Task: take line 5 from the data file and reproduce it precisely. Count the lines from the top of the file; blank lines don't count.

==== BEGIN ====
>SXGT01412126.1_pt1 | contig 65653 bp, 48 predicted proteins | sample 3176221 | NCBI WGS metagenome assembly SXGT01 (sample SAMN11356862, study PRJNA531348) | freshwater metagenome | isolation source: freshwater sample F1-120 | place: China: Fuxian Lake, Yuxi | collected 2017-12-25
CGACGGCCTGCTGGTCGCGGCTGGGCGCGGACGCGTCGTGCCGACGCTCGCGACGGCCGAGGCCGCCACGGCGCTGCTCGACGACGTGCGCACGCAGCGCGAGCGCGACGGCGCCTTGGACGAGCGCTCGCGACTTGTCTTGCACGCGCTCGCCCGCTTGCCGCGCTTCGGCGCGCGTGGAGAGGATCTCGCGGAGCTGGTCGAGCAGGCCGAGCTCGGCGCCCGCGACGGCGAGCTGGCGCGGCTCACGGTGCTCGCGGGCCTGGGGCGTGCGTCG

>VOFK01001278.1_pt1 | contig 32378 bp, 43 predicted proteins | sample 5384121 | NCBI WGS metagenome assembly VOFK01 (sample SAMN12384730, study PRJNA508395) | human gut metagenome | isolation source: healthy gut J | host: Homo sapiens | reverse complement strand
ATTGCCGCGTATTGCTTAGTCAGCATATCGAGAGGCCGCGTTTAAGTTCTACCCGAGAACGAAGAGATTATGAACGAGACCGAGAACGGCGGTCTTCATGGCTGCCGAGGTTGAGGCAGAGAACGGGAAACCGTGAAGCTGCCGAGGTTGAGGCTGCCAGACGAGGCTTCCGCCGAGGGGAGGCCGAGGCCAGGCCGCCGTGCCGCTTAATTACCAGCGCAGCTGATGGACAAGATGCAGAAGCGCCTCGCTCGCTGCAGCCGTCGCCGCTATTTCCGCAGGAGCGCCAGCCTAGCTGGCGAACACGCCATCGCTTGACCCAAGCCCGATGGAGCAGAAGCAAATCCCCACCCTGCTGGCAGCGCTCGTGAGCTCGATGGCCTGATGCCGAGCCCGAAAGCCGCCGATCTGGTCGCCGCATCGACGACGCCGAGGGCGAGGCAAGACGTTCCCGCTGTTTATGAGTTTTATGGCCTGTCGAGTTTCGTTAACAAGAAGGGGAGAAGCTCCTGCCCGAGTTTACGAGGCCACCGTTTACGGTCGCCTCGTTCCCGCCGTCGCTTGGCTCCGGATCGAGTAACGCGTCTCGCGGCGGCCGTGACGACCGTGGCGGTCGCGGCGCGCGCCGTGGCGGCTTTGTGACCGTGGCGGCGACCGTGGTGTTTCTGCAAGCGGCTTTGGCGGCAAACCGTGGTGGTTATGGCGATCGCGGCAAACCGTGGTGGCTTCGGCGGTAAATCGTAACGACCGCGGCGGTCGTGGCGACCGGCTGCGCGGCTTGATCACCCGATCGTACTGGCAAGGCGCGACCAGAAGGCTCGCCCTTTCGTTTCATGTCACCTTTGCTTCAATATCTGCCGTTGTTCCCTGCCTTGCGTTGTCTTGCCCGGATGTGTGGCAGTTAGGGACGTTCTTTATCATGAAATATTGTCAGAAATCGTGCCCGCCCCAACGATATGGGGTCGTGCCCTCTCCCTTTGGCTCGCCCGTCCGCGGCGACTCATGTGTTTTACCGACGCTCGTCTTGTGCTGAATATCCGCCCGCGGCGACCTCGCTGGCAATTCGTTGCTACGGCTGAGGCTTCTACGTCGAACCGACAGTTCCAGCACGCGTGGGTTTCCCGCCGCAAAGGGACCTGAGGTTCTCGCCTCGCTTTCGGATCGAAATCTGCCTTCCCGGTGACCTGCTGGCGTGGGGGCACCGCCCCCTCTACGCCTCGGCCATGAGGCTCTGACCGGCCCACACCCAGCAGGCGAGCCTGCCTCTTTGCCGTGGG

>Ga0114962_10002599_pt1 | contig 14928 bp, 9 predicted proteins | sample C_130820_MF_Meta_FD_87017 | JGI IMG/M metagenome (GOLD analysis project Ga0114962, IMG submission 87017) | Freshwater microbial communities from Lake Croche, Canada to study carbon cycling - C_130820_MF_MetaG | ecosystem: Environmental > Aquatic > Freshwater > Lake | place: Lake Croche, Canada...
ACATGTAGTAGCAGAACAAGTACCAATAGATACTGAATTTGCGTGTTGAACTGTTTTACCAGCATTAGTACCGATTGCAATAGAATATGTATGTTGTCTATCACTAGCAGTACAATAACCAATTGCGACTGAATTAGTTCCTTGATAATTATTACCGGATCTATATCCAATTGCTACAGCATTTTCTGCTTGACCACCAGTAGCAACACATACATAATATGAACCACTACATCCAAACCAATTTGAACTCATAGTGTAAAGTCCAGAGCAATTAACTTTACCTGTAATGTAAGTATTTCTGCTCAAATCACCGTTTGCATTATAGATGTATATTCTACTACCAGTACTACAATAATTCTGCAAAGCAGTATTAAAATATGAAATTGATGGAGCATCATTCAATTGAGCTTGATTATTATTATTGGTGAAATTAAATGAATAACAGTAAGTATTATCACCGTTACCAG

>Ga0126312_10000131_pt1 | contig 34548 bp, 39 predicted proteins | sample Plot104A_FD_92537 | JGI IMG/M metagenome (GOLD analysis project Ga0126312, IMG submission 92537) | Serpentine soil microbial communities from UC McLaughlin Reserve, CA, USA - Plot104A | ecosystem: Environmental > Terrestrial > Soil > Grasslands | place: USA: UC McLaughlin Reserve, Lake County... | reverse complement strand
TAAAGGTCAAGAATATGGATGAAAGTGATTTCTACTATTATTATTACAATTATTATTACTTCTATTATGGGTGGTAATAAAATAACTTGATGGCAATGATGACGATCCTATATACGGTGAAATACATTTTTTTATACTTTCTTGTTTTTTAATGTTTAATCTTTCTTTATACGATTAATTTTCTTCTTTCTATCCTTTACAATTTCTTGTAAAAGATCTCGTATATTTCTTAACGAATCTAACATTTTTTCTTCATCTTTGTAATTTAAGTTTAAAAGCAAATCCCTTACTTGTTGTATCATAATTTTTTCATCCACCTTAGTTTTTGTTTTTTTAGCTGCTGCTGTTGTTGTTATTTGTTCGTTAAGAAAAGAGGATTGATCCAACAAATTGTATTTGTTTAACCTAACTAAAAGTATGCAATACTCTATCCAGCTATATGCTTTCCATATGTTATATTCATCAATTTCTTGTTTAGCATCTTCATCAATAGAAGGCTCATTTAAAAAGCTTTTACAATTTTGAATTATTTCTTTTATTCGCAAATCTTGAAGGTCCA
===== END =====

>Ga0114962_10002599_pt1 | contig 14928 bp, 9 predicted proteins | sample C_130820_MF_Meta_FD_87017 | JGI IMG/M metagenome (GOLD analysis project Ga0114962, IMG submission 87017) | Freshwater microbial communities from Lake Croche, Canada to study carbon cycling - C_130820_MF_MetaG | ecosystem: Environmental > Aquatic > Freshwater > Lake | place: Lake Croche, Canada...